22.09.17 | News

A Day to Remember...

In Ghana, Africa Liaison Secretary, Riley Edwards-Raudonat, took part in a workshop where he was confronted with different ideas of living and enduring faith
Participants of the Presbyterian Interfaith Research and Resource Centre in Accra, Ghana

How do I stand up for my faith? That was one question the participants discussed during the workshop. (Photo: EMS/Edwards-Raudonat)

No, we weren't a big crowd. But then again: Does that mean that it was not worth being there? On the contrary: the fewer, the more intensive the interaction. That was indeed the case at the PIRRC, that is the Presbyterian Interfaith Research and Resource Centre in Accra, Ghana. The event, one of four in a series, was titled "Living Together in Diversity and Bearing Faithful Witness". The speaker, Reverend Nii Armah Ashittey, is the Director of Ecumenical and Social Relations for the Presbyterian Church of Ghana (PCG). His approach was confrontational: "Either you convert others, or you yourself will be converted!" I must admit that this was hard for me to swallow. Does diversity necessarily go hand in hand with a power struggle - "If I don't get you, you'll get me?" Social Darwinism, survival of the fittest? Or does living together in diversity rather mean accepting each other as we are? I would have thought so, but on that Saturday morning at the PIRRC, the emphasis was rather on standing one's ground: "I have nothing against people of other faiths. But why should I compromise mine?"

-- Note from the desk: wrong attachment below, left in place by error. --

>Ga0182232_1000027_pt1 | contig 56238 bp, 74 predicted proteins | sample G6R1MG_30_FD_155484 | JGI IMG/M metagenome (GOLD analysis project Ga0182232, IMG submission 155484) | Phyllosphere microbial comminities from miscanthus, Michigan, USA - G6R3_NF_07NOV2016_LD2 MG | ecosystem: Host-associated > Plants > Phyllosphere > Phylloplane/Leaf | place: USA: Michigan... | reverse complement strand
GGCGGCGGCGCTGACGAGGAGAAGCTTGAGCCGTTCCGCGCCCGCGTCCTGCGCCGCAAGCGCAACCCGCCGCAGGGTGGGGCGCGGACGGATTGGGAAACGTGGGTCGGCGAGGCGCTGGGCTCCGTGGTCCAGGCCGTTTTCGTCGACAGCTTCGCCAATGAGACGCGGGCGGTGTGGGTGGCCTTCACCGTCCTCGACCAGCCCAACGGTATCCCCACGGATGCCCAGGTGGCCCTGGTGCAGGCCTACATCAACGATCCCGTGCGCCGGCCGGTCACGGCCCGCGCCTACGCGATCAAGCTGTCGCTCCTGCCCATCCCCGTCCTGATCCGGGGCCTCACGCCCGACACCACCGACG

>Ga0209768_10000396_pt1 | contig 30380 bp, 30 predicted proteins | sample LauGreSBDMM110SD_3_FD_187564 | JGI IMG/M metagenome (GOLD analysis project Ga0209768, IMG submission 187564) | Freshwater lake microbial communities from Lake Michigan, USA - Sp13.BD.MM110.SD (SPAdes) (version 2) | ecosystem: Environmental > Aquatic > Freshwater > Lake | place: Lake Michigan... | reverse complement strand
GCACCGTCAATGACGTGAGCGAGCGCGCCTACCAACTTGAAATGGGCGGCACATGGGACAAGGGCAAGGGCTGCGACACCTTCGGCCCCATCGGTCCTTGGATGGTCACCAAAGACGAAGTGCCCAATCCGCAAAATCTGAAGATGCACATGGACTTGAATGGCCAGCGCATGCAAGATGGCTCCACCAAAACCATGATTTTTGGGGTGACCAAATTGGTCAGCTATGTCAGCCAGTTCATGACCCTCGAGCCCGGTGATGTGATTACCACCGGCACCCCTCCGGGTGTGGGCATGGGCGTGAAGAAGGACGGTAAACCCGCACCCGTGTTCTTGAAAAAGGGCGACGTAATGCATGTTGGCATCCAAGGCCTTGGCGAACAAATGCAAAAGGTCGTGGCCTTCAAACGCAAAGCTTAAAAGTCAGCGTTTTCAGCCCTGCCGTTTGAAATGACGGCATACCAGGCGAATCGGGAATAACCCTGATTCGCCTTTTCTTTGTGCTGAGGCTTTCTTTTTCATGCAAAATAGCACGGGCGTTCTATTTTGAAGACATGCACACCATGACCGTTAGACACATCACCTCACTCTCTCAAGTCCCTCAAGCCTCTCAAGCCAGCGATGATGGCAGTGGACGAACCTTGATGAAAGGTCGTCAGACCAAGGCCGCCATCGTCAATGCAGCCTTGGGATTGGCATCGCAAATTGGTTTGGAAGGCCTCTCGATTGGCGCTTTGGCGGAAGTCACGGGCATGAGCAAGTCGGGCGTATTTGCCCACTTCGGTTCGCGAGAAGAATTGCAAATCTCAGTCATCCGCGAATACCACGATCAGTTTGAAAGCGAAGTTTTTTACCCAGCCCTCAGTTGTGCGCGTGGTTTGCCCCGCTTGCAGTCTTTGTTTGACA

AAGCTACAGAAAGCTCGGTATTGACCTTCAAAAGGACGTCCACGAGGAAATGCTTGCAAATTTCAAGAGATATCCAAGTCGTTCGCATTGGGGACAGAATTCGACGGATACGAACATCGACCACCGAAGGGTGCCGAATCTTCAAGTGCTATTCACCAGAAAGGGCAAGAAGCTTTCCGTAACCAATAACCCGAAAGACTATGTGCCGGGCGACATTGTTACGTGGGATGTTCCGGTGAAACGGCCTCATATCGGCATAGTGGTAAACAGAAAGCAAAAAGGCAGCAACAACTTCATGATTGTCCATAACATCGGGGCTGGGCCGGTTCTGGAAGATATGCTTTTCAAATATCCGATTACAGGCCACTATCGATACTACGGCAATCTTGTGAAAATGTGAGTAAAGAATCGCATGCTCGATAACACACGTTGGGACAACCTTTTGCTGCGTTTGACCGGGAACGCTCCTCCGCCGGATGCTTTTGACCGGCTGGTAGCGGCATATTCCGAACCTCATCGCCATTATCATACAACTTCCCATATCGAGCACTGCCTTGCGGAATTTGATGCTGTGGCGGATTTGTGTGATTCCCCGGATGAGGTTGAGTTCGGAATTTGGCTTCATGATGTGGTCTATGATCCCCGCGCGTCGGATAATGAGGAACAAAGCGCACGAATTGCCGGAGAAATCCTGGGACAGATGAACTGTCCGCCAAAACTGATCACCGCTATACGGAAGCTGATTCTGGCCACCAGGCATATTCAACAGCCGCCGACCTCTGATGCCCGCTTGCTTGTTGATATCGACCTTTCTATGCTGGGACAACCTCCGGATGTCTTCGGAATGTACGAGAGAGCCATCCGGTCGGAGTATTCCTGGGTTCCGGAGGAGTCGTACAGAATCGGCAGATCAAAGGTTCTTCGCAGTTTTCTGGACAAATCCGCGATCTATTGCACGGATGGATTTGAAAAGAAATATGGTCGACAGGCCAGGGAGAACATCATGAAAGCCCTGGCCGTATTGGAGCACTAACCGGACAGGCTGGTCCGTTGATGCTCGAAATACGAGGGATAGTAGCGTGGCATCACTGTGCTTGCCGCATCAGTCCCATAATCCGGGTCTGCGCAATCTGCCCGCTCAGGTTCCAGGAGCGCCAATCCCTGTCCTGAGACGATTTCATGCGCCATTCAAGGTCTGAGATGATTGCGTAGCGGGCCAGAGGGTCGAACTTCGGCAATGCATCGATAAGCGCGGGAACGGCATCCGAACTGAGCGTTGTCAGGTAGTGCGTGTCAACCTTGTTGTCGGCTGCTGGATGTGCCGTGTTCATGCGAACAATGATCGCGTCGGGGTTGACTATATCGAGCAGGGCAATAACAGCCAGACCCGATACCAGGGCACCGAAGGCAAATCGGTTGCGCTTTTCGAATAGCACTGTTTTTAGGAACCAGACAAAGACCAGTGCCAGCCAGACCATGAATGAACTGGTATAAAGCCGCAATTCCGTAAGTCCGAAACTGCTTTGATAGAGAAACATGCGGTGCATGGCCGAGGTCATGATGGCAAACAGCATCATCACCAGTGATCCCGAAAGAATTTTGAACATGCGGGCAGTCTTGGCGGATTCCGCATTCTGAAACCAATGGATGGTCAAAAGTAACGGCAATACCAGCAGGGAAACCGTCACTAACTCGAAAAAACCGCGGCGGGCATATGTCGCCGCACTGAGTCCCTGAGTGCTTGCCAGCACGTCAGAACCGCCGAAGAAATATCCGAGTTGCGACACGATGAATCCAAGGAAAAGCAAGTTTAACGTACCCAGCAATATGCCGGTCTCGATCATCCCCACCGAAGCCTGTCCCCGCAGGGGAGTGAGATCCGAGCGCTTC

The underlying current is the plight of the church in Europe as perceived in Africa. The empty churches. The rise of secularism. Isn't that due to the failure of the individual Christians to stand up for their faith? Have they not compromised on issues that are in fact non-negotiable? Maybe so, and maybe not. But by the time the morning was over, one thing was clear: Ghanaian Christians want to make their presence felt as Christians! This means that for them, diversity is a call for witness. "We know what we believe, and in the encounter with those who believe otherwise, we stand up for our faith."

Months later, a simple Bible phrase comes to mind: "The word of the Lord endures forever" (I. Peter 1:25). Its survival, in other words, is not dependent on our own endeavors. In the two thousand years following the death of Jesus on the cross, his words have become known to millions of people across the globe. This in spite of the fact that he never even bothered to write them down. He simply spoke, and trusted that his words would be remembered. They have been, and they will continue to be so. Churches will come and go. There will be growth, but also decline. Yet the basis of our faith will never be in danger. God's word will endure until the end of this age and beyond, and with it the faith of all those who believe in that word.

Riley Edwards-Raudonat